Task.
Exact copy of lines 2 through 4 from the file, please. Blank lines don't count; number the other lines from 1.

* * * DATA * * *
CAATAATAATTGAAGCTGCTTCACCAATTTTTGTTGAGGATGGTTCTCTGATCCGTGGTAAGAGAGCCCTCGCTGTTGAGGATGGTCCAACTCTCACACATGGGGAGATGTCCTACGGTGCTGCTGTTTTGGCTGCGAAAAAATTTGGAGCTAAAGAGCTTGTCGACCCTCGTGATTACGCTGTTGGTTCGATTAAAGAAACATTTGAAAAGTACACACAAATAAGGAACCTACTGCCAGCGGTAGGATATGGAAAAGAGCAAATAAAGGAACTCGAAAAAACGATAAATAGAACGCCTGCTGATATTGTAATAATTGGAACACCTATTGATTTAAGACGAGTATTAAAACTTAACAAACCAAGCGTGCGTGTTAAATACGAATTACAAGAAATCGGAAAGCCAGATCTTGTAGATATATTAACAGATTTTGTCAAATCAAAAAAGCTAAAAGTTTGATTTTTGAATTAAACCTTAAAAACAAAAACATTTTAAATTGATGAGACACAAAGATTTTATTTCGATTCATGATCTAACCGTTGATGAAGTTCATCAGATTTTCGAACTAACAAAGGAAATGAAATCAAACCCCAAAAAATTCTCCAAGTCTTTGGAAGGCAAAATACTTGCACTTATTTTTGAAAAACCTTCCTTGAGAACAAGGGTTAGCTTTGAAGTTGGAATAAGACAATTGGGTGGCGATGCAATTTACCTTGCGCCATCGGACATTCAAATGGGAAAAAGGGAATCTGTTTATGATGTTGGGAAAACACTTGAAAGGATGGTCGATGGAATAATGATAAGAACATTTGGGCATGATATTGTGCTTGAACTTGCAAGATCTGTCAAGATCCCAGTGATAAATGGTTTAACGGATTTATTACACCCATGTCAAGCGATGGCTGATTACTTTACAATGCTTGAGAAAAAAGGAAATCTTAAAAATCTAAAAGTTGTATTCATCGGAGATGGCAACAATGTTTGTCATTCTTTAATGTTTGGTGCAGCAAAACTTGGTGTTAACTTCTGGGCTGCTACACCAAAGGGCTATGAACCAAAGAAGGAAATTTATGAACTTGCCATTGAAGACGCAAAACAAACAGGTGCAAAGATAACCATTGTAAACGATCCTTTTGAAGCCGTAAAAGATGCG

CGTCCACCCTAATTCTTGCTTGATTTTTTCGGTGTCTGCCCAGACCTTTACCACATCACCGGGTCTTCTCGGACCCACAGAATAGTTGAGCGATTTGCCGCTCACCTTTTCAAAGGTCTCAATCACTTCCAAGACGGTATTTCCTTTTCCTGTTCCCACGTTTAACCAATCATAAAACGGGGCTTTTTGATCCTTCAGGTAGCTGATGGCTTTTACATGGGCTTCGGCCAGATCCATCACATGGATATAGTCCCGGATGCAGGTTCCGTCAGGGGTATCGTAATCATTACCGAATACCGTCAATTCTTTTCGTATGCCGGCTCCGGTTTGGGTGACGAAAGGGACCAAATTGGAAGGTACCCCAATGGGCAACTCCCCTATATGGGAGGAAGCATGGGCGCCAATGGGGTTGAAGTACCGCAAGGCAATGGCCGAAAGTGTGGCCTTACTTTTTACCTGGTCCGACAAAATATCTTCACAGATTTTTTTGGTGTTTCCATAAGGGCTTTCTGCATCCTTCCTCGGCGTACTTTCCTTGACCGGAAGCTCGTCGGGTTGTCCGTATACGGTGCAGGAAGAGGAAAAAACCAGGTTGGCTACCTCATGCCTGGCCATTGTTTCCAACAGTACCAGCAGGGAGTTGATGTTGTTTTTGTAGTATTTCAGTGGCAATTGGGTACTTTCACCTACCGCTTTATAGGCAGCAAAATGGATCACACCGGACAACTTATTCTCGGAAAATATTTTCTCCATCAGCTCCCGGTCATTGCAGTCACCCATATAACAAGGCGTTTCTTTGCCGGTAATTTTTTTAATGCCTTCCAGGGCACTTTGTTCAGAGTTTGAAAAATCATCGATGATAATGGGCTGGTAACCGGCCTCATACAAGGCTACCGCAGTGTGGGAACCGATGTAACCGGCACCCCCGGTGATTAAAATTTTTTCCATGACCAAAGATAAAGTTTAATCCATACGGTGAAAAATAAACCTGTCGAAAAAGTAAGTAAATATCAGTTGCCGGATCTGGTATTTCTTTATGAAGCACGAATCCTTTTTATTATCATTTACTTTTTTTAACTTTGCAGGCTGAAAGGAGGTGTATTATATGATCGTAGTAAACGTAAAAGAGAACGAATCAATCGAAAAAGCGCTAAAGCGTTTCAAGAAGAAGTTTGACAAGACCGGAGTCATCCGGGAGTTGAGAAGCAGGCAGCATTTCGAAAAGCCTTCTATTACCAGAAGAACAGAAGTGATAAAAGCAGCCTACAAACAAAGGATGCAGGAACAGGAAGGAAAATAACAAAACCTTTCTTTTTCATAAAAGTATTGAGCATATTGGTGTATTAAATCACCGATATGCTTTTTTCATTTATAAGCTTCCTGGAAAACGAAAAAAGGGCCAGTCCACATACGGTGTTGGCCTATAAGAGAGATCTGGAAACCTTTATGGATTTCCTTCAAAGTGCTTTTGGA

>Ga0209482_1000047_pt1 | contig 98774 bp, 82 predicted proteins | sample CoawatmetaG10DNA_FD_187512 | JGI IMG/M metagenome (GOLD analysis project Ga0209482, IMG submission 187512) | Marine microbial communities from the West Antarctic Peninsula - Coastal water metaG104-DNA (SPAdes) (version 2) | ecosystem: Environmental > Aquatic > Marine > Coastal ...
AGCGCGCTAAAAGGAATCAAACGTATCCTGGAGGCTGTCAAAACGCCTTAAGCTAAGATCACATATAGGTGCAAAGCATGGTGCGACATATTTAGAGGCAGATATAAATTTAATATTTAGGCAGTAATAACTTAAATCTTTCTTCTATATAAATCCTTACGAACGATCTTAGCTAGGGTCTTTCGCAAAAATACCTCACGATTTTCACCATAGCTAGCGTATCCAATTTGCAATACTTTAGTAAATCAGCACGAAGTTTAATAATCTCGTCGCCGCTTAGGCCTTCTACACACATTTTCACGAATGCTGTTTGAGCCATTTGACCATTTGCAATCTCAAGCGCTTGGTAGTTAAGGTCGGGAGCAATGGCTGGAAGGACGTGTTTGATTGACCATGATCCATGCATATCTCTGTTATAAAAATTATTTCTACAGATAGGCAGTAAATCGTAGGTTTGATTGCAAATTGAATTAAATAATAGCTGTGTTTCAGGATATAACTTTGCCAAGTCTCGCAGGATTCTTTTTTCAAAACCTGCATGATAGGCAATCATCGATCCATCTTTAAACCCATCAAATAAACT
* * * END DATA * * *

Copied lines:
CGTCCACCCTAATTCTTGCTTGATTTTTTCGGTGTCTGCCCAGACCTTTACCACATCACCGGGTCTTCTCGGACCCACAGAATAGTTGAGCGATTTGCCGCTCACCTTTTCAAAGGTCTCAATCACTTCCAAGACGGTATTTCCTTTTCCTGTTCCCACGTTTAACCAATCATAAAACGGGGCTTTTTGATCCTTCAGGTAGCTGATGGCTTTTACATGGGCTTCGGCCAGATCCATCACATGGATATAGTCCCGGATGCAGGTTCCGTCAGGGGTATCGTAATCATTACCGAATACCGTCAATTCTTTTCGTATGCCGGCTCCGGTTTGGGTGACGAAAGGGACCAAATTGGAAGGTACCCCAATGGGCAACTCCCCTATATGGGAGGAAGCATGGGCGCCAATGGGGTTGAAGTACCGCAAGGCAATGGCCGAAAGTGTGGCCTTACTTTTTACCTGGTCCGACAAAATATCTTCACAGATTTTTTTGGTGTTTCCATAAGGGCTTTCTGCATCCTTCCTCGGCGTACTTTCCTTGACCGGAAGCTCGTCGGGTTGTCCGTATACGGTGCAGGAAGAGGAAAAAACCAGGTTGGCTACCTCATGCCTGGCCATTGTTTCCAACAGTACCAGCAGGGAGTTGATGTTGTTTTTGTAGTATTTCAGTGGCAATTGGGTACTTTCACCTACCGCTTTATAGGCAGCAAAATGGATCACACCGGACAACTTATTCTCGGAAAATATTTTCTCCATCAGCTCCCGGTCATTGCAGTCACCCATATAACAAGGCGTTTCTTTGCCGGTAATTTTTTTAATGCCTTCCAGGGCACTTTGTTCAGAGTTTGAAAAATCATCGATGATAATGGGCTGGTAACCGGCCTCATACAAGGCTACCGCAGTGTGGGAACCGATGTAACCGGCACCCCCGGTGATTAAAATTTTTTCCATGACCAAAGATAAAGTTTAATCCATACGGTGAAAAATAAACCTGTCGAAAAAGTAAGTAAATATCAGTTGCCGGATCTGGTATTTCTTTATGAAGCACGAATCCTTTTTATTATCATTTACTTTTTTTAACTTTGCAGGCTGAAAGGAGGTGTATTATATGATCGTAGTAAACGTAAAAGAGAACGAATCAATCGAAAAAGCGCTAAAGCGTTTCAAGAAGAAGTTTGACAAGACCGGAGTCATCCGGGAGTTGAGAAGCAGGCAGCATTTCGAAAAGCCTTCTATTACCAGAAGAACAGAAGTGATAAAAGCAGCCTACAAACAAAGGATGCAGGAACAGGAAGGAAAATAACAAAACCTTTCTTTTTCATAAAAGTATTGAGCATATTGGTGTATTAAATCACCGATATGCTTTTTTCATTTATAAGCTTCCTGGAAAACGAAAAAAGGGCCAGTCCACATACGGTGTTGGCCTATAAGAGAGATCTGGAAACCTTTATGGATTTCCTTCAAAGTGCTTTTGGA

>Ga0209482_1000047_pt1 | contig 98774 bp, 82 predicted proteins | sample CoawatmetaG10DNA_FD_187512 | JGI IMG/M metagenome (GOLD analysis project Ga0209482, IMG submission 187512) | Marine microbial communities from the West Antarctic Peninsula - Coastal water metaG104-DNA (SPAdes) (version 2) | ecosystem: Environmental > Aquatic > Marine > Coastal ...
AGCGCGCTAAAAGGAATCAAACGTATCCTGGAGGCTGTCAAAACGCCTTAAGCTAAGATCACATATAGGTGCAAAGCATGGTGCGACATATTTAGAGGCAGATATAAATTTAATATTTAGGCAGTAATAACTTAAATCTTTCTTCTATATAAATCCTTACGAACGATCTTAGCTAGGGTCTTTCGCAAAAATACCTCACGATTTTCACCATAGCTAGCGTATCCAATTTGCAATACTTTAGTAAATCAGCACGAAGTTTAATAATCTCGTCGCCGCTTAGGCCTTCTACACACATTTTCACGAATGCTGTTTGAGCCATTTGACCATTTGCAATCTCAAGCGCTTGGTAGTTAAGGTCGGGAGCAATGGCTGGAAGGACGTGTTTGATTGACCATGATCCATGCATATCTCTGTTATAAAAATTATTTCTACAGATAGGCAGTAAATCGTAGGTTTGATTGCAAATTGAATTAAATAATAGCTGTGTTTCAGGATATAACTTTGCCAAGTCTCGCAGGATTCTTTTTTCAAAACCTGCATGATAGGCAATCATCGATCCATCTTTAAACCCATCAAATAAACT